When your child notices these changes to their body, they can identify strong emotions better. To help them with this, help them label their emotions (name it to tame it). Model by labeling your own emotions when you are talking with may feel awkward at first, but if you give a play-by-play during your own emotions, you’ll help your child recognize these emotions in themselves. Point out the changes that occur to their bodies. Anger, for instance is a particularly strong emotion – learning to identify the physical changes happening in your body can help your child (and you!) identify the emotion and take steps to handle it. You can find a printable activity to do with your kids for talking about self awareness during anger here.

Self-Management – Focused Breathing:

Self-management is our ability to control our emotions so we can make appropriate decisions. When we have strong emotions, it makes it harder for us to make an appropriate decision about our problems. Calming strategies can help us refocus on the problem and promote positive choices.

An effective calming strategy is focused breathing.

With focused breathing, you become aware of your own breathing. One example includes counting to 5, taking a deep breath, and repeating until you feel calm. Another example is balanced breathing. With balanced breathing, you breathe in for three seconds and then breathe out for three seconds. The focused breathing I teach my kids is belly breathing. This is where you put your hands on your stomach and pay attention to your belly going up and down as you breathe.

There are several other strategies, but belly breathing is something young children seem to understand and can use effectively. Because of this, belly breathing is a skill I focus on in Bug and Boo.

Sometimes parents will tell their child, “Just breathe.” not realizing that young kids may not quite know what that means. Practice belly breathing with your child to show them how they can feel their hand going up and down with their breath. Another way to show belly breathing is to put a stuffed animal on their belly and have them breathe it up and down.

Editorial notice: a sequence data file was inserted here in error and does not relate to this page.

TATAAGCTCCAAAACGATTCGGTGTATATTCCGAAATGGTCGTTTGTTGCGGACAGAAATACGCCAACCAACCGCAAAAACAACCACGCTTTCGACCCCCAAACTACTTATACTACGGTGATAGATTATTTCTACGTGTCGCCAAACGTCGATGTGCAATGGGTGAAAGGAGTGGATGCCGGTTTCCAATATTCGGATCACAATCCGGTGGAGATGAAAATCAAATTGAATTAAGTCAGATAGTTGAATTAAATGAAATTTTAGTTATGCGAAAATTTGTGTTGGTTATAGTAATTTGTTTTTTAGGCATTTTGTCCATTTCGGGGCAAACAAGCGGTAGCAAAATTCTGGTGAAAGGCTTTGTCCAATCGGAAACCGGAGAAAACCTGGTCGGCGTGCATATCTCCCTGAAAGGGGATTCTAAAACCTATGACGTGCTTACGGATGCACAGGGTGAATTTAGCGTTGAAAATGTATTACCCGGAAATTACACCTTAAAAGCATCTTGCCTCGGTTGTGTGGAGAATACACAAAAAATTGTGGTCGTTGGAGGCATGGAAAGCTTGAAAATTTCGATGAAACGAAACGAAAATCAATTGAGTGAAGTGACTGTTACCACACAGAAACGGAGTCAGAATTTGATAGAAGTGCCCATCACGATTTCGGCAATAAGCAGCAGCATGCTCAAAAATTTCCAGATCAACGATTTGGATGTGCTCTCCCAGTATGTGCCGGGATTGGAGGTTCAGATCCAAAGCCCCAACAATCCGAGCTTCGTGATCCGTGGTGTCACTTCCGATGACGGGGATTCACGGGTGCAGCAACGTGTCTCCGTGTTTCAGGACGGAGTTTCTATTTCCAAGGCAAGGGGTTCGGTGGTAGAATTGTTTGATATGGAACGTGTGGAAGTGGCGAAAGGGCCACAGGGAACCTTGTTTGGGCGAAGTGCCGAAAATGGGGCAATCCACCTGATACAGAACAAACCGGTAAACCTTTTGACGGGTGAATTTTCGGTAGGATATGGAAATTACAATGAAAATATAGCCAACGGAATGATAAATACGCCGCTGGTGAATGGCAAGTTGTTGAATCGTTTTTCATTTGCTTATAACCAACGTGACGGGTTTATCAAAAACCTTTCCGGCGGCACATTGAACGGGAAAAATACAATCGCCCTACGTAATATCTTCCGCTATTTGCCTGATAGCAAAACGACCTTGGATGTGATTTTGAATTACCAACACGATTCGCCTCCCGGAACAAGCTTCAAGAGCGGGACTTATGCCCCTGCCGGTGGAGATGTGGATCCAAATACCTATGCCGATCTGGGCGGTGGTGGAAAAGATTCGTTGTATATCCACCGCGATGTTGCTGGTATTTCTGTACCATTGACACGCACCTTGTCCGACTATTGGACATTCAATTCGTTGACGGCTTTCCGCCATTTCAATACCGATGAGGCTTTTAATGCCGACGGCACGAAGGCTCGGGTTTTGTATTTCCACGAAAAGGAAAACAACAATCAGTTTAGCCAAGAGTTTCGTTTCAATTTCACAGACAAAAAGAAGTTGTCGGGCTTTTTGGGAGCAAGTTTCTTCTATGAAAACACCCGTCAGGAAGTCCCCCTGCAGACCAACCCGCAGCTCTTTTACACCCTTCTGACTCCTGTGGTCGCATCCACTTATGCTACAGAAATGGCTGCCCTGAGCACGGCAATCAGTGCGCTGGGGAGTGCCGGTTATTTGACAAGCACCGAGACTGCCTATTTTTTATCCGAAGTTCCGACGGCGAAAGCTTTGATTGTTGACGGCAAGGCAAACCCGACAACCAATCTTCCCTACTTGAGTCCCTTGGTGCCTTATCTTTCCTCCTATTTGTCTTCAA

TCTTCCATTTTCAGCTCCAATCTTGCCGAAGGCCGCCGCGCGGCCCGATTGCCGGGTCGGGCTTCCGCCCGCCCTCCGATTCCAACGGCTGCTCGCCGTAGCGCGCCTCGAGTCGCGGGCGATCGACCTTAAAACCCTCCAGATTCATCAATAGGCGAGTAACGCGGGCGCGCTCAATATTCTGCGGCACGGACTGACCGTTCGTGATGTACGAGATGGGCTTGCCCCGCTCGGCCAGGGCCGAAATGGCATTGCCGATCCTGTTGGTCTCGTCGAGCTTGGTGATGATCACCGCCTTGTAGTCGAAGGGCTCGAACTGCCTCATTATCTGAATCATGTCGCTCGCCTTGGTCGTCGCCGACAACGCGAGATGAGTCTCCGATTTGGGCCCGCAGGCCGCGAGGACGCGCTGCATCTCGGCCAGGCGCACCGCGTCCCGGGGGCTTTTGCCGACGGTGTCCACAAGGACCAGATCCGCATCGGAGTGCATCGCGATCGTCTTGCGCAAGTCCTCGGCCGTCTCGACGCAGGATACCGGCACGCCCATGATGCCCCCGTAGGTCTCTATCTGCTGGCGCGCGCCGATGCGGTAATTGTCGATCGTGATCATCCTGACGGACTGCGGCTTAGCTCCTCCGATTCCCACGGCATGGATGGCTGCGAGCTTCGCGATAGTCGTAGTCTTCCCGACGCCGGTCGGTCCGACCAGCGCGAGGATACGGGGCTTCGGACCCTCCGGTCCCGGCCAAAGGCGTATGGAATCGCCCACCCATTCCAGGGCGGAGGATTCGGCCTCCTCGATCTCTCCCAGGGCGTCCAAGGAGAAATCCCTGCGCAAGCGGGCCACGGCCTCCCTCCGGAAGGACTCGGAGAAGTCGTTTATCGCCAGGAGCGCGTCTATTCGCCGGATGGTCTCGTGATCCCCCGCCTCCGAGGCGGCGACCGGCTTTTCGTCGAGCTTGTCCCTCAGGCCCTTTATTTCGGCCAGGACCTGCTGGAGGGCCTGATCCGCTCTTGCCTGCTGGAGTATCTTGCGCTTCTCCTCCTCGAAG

How did my daughter use her social emotional skills?

So, remember when I said we got to see my daughter use her growing emotional regulation skills? The story didn’t end when she gave the hidden toy back. Once she did that her friend got mad and said they were not friends anymore.

My daughter was hurt and saddened. She was in tears when my wife picked her up, and once again social emotional skills came into play.

We made sure she knew she did the right thing, and talked with her about how hard these decisions are. She listened and used strategies we taught her to calm down. Because she was able to get calm she was also able to understand that even though her friend got mad, she’d made the right choice. Soon enough her friend also calmed down and the friendship is still intact. Through this conflict our daughter was able to practice her social-emotional skills and gain one more life experience that increases her resilience and will help her continue to make responsible decisions.

The social-emotional development of our kids starts early and depends on our interactions with them day after day. With any luck, these efforts can help our children make tough decisions when we are not around. Decisions that will fit your family’s values, even when their friends are leading them toward other choices.

Want more support for teaching emotional regulation?


About the Author:

Kyle D. Carlin is a school psychologist in the United States. During his career, Kyle has worked closely with children of all ages to help them develop the emotional regulation that is needed to be successful in the classroom and life, and he brings this experience to his writing.

Bug and Boo - Storybook for Teaching Kids Emotional Regulation

When working in preschools early in my career, I found that parents often wanted to do more to support the social-emotional needs of their children, but they were unsure of how they could help. I wrote Bug and Boo to introduce social-emotional concepts to kids, while also giving caregivers specific things they can do to support the social-emotional development of the children in their lives. This includes questions and discussion that can happen before and while reading, and includes mini-lessons with scripts that parents can use to reinforce ideas from Bug and Boo.

Kyle D. Carlin

Kyle serves on the executive board of the Kansas Association of School Psychologists, having held the positions of Western Region Director and President. He also serves on several advisory boards and committees related to social-emotional and learning needs of children. Kyle is committed to finding opportunities to positively affect the lives of as many children as possible.

Married with two children, Kyle spent 8 years in the US Army Reserves where he achieved the rank of Sergeant and was deployed to Southwest Asia once.

About the Author

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Alissa is a resilience coach, cartoonist, and advocate for ‘connection, not perfection’. She’s dedicated to helping others find a sense of safety and belonging inside themselves so they can heal, connect, and build authentic, joyful lives.